I would like to know whether the problem described below has appeared in the literature and/or whether similar questions have been studied. I would be very happy to find some references or, if none exist, other people that might enjoy thinking about these questions.

Fix a finite abelian group $G$. The Davenport constant $D(G)$ is the smallest integer $m$ such that for any sequence $g_1, \ldots, g_m$ of elements of $G$ (repetitions allowed), there is some non-empty subsequence with sum zero, that is $\exists J \subseteq [m]$ with $J \neq \emptyset$ and $\sum_{j \in J} g_j = 0$.

There is a very neat folklore proof showing that $D(G) \leq |G|$: given any sequence of $|G|$ elements, let $s_k$ denote the sum of the first $k$ entries of the sequence. If one of the $s_k$ is zero, we are done. Otherwise by the pigeon-hole principle, two of them are equal, say $s_i = s_j$ for $i < j$. But then $J = (i+1, \ldots, j)$ does it.

For cyclic groups, this bound is easily seen to be tight. In the general case, the situation is much more difficult and the determination of $D(G)$ is still an open problem. What I want to get at is the following: The proof above shows more than just the existence of any subsequence with sum zero, it tells us that we can find one among a much smaller collection of candidates, namely all the subsequences of consecutive elements! Quantitatively, this narrows the exponential-size collection of all subsequences down to one of quadratic size (wrt $|G|$ in both cases).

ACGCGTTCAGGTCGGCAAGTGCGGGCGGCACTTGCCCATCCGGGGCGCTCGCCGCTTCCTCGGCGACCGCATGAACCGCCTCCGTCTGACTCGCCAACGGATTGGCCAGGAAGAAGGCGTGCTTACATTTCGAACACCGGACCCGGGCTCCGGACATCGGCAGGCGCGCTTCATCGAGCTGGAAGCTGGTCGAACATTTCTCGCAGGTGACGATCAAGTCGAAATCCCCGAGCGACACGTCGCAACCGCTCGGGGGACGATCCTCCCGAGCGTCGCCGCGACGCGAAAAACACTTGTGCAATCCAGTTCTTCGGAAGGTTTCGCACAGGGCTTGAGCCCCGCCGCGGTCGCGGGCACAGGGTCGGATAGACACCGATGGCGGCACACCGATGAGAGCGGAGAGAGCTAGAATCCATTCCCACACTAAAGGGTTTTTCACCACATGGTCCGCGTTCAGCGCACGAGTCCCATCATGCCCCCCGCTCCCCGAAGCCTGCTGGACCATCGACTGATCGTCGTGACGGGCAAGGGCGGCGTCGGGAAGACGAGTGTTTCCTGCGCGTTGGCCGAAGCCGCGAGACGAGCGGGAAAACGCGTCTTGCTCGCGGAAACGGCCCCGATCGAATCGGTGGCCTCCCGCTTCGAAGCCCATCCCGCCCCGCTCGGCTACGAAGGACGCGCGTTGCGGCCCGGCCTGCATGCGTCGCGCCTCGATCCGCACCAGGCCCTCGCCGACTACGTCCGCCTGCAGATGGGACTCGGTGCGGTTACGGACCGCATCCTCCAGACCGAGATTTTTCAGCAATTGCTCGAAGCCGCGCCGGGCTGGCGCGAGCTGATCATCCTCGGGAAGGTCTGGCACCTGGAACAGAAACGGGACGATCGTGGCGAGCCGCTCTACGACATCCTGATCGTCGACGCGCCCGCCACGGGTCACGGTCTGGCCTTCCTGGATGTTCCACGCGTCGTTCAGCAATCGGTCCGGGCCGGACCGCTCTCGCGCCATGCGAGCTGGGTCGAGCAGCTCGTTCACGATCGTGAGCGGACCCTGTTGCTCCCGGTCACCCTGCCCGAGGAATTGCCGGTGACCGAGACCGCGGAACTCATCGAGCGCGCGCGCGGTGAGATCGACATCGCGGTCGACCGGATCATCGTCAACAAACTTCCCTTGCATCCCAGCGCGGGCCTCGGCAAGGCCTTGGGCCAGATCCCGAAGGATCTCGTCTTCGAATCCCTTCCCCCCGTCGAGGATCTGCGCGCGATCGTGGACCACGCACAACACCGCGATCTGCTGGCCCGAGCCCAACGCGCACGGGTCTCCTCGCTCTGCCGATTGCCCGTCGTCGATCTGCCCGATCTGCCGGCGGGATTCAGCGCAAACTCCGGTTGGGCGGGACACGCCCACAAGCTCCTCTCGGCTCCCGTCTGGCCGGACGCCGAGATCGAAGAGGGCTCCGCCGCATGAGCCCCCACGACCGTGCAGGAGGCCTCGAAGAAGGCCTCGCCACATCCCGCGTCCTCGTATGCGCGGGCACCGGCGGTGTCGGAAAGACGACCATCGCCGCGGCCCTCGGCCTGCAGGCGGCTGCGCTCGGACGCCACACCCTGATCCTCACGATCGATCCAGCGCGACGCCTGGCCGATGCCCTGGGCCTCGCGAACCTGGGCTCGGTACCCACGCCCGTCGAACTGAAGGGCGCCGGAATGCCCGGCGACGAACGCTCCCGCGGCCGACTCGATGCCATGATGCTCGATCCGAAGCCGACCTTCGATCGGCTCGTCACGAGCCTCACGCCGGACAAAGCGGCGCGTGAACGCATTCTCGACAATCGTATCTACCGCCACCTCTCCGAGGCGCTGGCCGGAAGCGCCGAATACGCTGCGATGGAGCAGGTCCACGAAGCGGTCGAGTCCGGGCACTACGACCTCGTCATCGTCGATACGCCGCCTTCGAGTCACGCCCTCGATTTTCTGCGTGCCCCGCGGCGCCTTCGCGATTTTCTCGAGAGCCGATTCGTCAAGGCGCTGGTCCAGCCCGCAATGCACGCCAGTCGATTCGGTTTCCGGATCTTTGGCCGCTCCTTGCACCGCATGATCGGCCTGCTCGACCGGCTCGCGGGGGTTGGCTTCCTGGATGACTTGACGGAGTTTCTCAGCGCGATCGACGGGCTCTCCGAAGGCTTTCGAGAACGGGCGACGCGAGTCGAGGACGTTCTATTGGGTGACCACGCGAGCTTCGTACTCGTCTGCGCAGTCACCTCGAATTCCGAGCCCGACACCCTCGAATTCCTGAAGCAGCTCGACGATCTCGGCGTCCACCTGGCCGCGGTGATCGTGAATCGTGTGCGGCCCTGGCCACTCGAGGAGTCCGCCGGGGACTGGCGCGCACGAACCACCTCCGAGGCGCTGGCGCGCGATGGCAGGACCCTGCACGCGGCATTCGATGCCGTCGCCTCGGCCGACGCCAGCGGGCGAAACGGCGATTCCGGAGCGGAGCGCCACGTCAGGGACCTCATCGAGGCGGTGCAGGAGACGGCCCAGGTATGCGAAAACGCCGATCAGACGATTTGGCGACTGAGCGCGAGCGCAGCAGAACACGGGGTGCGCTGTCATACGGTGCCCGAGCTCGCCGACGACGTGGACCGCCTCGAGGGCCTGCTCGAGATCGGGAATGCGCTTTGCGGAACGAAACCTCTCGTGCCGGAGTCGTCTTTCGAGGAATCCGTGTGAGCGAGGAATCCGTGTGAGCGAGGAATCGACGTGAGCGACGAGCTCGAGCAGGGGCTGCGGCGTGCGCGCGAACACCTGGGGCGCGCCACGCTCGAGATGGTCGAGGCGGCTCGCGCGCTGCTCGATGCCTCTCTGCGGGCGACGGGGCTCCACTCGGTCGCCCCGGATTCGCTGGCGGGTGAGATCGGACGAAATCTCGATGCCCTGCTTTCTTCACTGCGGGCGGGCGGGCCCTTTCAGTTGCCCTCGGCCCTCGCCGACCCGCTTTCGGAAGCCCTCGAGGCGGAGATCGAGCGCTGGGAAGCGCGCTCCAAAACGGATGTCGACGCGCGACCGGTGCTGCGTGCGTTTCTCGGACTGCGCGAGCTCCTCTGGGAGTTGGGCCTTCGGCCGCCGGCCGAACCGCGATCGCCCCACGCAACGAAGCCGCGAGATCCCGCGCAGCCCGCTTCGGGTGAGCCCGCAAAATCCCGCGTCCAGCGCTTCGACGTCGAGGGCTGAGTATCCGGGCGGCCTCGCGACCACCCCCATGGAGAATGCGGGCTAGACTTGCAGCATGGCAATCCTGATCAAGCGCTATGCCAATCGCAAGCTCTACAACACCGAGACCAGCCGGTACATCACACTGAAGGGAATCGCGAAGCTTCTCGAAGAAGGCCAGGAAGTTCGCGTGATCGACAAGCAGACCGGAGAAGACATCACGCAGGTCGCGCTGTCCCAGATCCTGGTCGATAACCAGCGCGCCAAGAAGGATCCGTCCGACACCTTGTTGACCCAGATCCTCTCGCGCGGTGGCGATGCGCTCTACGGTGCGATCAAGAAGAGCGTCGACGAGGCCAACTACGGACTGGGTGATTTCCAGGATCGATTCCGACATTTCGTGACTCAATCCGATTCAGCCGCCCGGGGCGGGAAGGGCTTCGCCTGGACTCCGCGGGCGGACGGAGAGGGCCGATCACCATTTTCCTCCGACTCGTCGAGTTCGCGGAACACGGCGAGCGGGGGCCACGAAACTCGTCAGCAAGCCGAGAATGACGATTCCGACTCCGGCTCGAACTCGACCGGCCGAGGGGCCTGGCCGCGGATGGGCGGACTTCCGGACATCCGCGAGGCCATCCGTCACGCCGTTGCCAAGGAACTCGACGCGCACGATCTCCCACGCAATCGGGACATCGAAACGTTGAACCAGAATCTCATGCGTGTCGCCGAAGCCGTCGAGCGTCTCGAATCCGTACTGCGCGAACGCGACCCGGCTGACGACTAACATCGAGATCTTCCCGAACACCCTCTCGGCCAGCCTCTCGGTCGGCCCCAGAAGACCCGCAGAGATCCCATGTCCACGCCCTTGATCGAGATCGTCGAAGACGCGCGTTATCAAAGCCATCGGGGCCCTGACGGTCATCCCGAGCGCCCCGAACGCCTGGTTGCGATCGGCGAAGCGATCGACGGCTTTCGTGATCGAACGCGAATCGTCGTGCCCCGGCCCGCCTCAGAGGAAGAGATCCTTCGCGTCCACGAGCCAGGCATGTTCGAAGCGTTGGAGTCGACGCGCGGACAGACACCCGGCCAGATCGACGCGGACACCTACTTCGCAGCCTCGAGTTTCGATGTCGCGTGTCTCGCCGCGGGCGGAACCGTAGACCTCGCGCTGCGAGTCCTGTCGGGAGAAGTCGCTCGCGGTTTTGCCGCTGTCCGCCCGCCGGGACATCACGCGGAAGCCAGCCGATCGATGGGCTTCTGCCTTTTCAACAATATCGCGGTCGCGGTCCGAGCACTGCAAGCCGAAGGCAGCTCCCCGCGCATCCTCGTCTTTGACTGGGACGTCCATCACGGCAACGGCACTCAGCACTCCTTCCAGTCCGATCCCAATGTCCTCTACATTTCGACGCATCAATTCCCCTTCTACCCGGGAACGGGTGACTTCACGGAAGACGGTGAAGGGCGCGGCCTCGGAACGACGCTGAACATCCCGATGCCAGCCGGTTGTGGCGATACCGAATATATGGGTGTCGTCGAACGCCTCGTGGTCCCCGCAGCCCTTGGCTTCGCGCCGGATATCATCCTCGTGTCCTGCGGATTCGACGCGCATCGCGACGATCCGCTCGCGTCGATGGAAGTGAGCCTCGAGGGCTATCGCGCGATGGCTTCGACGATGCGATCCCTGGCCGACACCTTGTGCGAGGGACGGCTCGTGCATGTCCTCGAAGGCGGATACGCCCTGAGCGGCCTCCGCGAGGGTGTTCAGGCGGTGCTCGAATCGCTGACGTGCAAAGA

Taking a small step of abstraction, let's call a hyper-graph (a collection of non-empty subsets of some finite set $V$) $G$-zero if for every labelling $f$ of its vertices with the elements of $G$ (repetitions allowed), there is some hyper-edge $e$ such that $\sum_{v \in e} f(v) = 0$. By definition, the hyper graph of all non-empty subsets of $V$ is $G$-zero if and only if $|V| \geq D(G)$. By the proof above, the hyper graph of all subpaths of a path on $n$ vertices is $G$-zero for $n \geq |G|$ (it is not hard to show that this is also necessary). The Erdos-Ginzburg-Ziv Theorem asserts that the hyper graph of all $n$-element subsets is $\mathbb{Z} / n\mathbb{Z}$-zero if $|V| \geq 2n-1$.

The question I am asking is: Given $G$ and $n \geq D(G)$, what is the minimum number $m_G(n)$ of edges in a $G$-zero hyper graph with $n$ vertices? How does this quantity behave as a function of $n$? What are the extremal hyper graphs?

EDIT: Maybe I should add some more detail.

(1) What to aim for: Since determining $D(G)$ is in general very hard, a complete solution might be out of reach (although it is conceivable that minimising this parameter is much easier). But solving it for some restricted classes of groups might be possible; for example for cyclic groups of prime order there is quite a lot of algebraic machinery that might help.

(2) Some easy observations: The argument presented above shows that there is a $G$-zero hyper graph on $\binom{|G|+1}{2}$ edges. For a lower bound on $m_G(n)$, let $H$ be a $G$-zero hyper graph on $n$ vertices. Just as with vertex-colorings of graphs, it is easy to show that $H$ must have a sub-hypergraph with minimum-degree at least $|G|$. Unfortunately, the edges might be very large and so double-counting only gives us $$ |E(H)| \geq |G| + \frac{1}{n-1}(|G|-1). $$ Hence roughly speaking, $m_G(n)$ always lies somewhere between $|G|$ and $|G|^2$. In the case of $G = (\mathbb{Z}/2\mathbb{Z})^m$, the complete hyper graph on $D(G) = m+1$ vertices is a surprisingly good candidate with only $2|G| - 1$ edges, almost matching the lower bound. For cyclic groups, on the other hand, this hyper graph is quite terrible.


Your Answer

By clicking "Post Your Answer", you agree to our terms of service, privacy policy and cookie policy

Browse other questions tagged or ask your own question.